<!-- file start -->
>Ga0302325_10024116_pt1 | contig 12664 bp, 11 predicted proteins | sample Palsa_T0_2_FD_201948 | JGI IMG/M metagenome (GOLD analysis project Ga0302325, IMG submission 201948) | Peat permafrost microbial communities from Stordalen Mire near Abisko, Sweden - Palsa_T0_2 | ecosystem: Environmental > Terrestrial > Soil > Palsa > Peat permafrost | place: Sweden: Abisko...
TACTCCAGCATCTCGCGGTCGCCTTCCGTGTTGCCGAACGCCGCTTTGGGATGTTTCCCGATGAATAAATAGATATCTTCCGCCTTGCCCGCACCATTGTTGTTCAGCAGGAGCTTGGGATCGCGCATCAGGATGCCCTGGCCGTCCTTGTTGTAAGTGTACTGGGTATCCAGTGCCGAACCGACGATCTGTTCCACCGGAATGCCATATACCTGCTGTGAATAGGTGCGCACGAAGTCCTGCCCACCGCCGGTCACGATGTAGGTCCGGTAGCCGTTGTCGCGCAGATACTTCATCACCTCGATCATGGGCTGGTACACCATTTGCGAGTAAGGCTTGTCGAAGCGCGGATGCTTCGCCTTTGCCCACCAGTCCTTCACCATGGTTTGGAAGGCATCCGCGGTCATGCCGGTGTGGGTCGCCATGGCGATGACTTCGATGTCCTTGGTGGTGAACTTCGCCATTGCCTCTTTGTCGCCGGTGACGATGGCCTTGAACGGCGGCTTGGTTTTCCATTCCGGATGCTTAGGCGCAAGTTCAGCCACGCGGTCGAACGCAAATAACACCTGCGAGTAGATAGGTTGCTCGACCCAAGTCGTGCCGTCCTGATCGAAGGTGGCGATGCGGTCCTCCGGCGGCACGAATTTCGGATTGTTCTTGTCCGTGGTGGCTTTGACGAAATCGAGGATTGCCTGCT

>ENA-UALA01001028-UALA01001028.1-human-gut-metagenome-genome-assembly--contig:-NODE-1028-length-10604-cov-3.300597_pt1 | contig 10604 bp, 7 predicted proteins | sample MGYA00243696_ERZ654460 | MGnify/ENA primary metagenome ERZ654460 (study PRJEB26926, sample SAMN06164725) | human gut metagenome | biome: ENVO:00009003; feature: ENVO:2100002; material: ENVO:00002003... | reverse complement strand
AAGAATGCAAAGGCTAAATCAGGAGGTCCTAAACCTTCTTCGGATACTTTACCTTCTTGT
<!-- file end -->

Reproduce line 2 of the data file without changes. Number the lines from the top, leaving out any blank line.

TACTCCAGCATCTCGCGGTCGCCTTCCGTGTTGCCGAACGCCGCTTTGGGATGTTTCCCGATGAATAAATAGATATCTTCCGCCTTGCCCGCACCATTGTTGTTCAGCAGGAGCTTGGGATCGCGCATCAGGATGCCCTGGCCGTCCTTGTTGTAAGTGTACTGGGTATCCAGTGCCGAACCGACGATCTGTTCCACCGGAATGCCATATACCTGCTGTGAATAGGTGCGCACGAAGTCCTGCCCACCGCCGGTCACGATGTAGGTCCGGTAGCCGTTGTCGCGCAGATACTTCATCACCTCGATCATGGGCTGGTACACCATTTGCGAGTAAGGCTTGTCGAAGCGCGGATGCTTCGCCTTTGCCCACCAGTCCTTCACCATGGTTTGGAAGGCATCCGCGGTCATGCCGGTGTGGGTCGCCATGGCGATGACTTCGATGTCCTTGGTGGTGAACTTCGCCATTGCCTCTTTGTCGCCGGTGACGATGGCCTTGAACGGCGGCTTGGTTTTCCATTCCGGATGCTTAGGCGCAAGTTCAGCCACGCGGTCGAACGCAAATAACACCTGCGAGTAGATAGGTTGCTCGACCCAAGTCGTGCCGTCCTGATCGAAGGTGGCGATGCGGTCCTCCGGCGGCACGAATTTCGGATTGTTCTTGTCCGTGGTGGCTTTGACGAAATCGAGGATTGCCTGCT